The 22-year-old was in the train carriage hit by a blast that killed 14 in an "act of terror"
When student Vladimir Zakharchenko hopped onto the third carriage of a Saint Petersburg metro train on Monday, he could not have imagined that his daily commute would finish in hospital.
The 22-year-old was in the train carriage hit by a blast that killed 14 and injured dozens in an "act of terror" Russian authorities said was carried out by a suicide bomber.
Zakharchenko and fellow passengers of the third carriage escaped from the wreckage through the train's windows once it arrived at the station platform.
"I just got on the train, not paying attention to anyone," he told reporters Tuesday at St Petersburg's Dzhanelidze hospital, where some of those injured in the attack are being treated.
"It happened in a second. I didn't expect anything."
Zakharchenko was standing in the middle of the carriage when "the blast happened to the right of me."
"Both of my eardrums burst," he said. When the train pulled up to the platform, "people took out the emergency escape windows and got outside one by one without panic."
"We were all dirty and covered in blood," he said of his fellow commuters.
He ran up the escalator from one of the world's deepest underground systems as emergency workers gathered above ground to assist the injured and distraught passengers.
"As soon as I got out, I started calling my loved ones, but the connection was bad," said Zakharchenko, whose parents live in the Siberian city of Irkutsk.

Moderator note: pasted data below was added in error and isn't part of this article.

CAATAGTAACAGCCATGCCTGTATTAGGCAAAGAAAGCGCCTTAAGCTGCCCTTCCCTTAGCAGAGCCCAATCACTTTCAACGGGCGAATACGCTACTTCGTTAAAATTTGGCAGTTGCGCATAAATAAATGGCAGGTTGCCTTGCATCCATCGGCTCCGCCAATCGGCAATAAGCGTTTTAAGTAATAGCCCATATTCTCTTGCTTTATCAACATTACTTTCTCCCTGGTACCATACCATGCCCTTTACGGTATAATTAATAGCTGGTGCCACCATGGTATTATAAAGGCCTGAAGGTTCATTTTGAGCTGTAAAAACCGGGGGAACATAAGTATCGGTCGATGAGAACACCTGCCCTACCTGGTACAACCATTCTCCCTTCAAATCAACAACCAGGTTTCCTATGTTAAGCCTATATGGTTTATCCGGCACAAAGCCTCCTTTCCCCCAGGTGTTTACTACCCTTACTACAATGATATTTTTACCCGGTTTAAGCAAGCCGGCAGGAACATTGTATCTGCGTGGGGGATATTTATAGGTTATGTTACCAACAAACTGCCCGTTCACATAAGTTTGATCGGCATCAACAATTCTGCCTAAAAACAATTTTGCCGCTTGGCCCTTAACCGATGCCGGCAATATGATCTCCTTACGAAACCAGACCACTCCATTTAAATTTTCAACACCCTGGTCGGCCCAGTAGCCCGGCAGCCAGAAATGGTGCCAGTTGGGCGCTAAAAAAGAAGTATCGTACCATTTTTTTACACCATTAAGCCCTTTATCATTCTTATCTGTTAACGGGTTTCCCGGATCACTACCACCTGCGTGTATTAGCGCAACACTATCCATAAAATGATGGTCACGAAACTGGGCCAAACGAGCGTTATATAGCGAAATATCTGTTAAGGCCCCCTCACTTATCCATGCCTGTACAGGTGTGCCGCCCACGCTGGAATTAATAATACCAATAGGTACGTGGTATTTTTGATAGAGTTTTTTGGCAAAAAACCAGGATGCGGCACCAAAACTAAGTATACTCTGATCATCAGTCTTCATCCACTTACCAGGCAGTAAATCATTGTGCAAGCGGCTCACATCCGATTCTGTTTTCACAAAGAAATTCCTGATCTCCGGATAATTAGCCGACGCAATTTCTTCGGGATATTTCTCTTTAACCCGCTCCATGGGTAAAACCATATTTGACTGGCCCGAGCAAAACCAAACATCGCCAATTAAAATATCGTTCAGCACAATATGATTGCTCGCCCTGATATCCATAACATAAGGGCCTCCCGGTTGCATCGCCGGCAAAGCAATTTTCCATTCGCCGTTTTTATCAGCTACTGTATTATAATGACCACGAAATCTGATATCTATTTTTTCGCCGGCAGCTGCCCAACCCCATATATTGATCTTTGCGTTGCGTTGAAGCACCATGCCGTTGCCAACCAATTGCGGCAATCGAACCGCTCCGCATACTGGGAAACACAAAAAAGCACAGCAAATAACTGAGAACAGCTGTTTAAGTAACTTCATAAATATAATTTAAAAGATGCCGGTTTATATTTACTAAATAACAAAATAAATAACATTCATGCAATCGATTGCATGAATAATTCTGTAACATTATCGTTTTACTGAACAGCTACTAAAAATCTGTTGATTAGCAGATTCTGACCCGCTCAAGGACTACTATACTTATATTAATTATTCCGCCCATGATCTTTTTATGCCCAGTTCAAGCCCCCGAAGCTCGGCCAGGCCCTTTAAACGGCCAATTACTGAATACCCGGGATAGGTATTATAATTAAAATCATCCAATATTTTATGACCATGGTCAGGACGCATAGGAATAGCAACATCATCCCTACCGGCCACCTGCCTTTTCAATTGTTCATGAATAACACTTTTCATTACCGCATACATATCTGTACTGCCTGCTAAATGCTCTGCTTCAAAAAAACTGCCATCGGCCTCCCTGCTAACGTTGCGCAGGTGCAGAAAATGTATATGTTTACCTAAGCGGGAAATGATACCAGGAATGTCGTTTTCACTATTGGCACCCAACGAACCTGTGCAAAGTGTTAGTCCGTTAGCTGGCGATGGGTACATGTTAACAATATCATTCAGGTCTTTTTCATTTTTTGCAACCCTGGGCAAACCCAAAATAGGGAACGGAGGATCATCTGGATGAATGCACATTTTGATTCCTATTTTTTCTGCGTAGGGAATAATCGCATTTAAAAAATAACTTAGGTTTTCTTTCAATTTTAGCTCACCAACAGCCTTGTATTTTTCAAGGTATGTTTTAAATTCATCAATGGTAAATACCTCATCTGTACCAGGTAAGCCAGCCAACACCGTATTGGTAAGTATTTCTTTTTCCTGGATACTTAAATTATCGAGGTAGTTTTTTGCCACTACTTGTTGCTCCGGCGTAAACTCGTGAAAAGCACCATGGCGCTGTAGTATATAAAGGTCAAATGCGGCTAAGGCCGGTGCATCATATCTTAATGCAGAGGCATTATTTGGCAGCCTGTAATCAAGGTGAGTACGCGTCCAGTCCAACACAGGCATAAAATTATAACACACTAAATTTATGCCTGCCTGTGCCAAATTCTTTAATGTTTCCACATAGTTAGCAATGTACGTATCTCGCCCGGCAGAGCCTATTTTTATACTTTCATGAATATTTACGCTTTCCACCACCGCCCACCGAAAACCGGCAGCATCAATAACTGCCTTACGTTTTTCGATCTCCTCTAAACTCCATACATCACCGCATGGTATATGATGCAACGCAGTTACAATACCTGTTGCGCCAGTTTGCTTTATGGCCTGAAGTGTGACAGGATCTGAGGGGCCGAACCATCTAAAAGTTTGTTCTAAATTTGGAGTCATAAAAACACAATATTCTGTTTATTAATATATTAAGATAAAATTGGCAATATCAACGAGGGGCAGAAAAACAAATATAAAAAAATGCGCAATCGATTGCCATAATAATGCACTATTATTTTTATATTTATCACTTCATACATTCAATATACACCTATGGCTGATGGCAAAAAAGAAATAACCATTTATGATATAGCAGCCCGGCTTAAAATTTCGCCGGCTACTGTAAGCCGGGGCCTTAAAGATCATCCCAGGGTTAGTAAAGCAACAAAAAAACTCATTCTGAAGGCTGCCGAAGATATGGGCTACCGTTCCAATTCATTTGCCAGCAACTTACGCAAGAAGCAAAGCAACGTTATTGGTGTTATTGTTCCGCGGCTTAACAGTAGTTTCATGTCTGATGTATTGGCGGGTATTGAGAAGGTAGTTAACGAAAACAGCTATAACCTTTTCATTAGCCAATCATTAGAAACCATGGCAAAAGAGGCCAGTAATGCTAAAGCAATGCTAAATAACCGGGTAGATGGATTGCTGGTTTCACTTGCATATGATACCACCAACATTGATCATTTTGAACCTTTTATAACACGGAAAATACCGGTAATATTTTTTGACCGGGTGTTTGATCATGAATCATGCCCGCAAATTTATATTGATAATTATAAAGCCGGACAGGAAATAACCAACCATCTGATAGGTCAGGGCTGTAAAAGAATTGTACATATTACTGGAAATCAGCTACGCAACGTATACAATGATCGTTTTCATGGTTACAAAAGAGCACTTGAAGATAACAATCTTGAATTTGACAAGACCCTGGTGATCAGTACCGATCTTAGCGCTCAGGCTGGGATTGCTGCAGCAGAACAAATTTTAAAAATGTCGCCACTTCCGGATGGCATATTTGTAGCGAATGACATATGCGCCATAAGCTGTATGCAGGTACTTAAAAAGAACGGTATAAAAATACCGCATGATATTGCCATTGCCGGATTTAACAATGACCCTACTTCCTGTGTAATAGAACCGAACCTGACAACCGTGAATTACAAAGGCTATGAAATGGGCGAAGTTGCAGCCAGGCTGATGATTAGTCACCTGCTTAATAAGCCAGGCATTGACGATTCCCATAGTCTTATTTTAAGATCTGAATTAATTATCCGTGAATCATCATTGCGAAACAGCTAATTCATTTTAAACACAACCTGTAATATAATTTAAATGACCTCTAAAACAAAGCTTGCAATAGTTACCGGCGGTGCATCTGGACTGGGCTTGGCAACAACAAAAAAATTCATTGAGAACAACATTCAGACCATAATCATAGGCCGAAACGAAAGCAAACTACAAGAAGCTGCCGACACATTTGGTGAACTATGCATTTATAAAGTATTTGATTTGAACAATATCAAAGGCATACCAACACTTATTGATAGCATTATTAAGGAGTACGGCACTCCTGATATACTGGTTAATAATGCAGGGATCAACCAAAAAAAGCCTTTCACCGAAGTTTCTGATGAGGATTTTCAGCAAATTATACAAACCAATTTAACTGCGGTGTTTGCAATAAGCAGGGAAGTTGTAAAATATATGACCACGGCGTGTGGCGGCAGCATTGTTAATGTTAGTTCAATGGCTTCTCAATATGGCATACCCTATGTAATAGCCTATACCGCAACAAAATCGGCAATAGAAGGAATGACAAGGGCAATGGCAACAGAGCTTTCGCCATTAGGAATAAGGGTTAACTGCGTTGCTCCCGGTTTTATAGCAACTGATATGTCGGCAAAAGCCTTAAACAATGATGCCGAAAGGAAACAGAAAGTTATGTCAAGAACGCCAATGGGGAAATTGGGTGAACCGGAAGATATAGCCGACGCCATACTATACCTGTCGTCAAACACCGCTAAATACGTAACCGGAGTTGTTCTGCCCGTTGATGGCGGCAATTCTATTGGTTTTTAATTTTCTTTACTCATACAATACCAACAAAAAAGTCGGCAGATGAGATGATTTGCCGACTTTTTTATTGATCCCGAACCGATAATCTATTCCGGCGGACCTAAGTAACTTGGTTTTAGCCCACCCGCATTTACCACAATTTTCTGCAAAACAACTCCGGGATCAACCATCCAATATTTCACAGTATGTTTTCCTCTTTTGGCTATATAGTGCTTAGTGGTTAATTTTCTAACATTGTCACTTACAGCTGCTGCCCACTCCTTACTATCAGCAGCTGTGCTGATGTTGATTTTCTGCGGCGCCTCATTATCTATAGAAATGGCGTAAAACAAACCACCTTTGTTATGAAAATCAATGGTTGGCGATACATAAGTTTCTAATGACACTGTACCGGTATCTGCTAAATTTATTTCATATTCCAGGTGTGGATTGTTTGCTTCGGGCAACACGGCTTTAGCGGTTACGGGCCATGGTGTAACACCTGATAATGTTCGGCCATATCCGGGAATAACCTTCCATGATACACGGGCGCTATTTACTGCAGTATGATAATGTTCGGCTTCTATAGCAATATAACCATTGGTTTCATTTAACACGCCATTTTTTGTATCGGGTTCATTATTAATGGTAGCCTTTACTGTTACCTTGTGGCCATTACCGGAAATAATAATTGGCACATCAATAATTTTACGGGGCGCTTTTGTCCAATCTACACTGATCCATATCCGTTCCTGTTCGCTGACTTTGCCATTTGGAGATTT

"I called my father. He was panicked because I was panicking too. I was trembling all over."
At the hospital on Tuesday, a haggard-looking Zakharchenko seemed serene, calmly speaking with reporters who had gathered around him.
Health Minister Veronika Skvortsova said the death toll from the blast had climbed from 11 to 14 Tuesday as three people succumbed to their injuries, adding that 49 more people remained hospitalised.
The head of the Saint Petersburg metro, Vladimir Garyugin, praised employees and passengers for staying calm and helping one another out during the evacuation.
Garyugin said the train driver, 50-year-old Alexander Kaverin, was a "hero" for having driven the train through to the next station despite smoke from the blast in the third carriage, saving lives.
Russian investigators have launched a probe into an "act of terror" and said Tuesday they think they have found and identified remains of a suicide bomber on the train.
Kyrgyzstan security services said Tuesday the attack was staged by a "suicide bomber" named Akbarjon Djalilov, a naturalised Russian citizen born in southern Kyrgyzstan in 1995.
Russian authorities confirmed the alleged bomber's identity but it was not clear whether he counted among the 14 dead.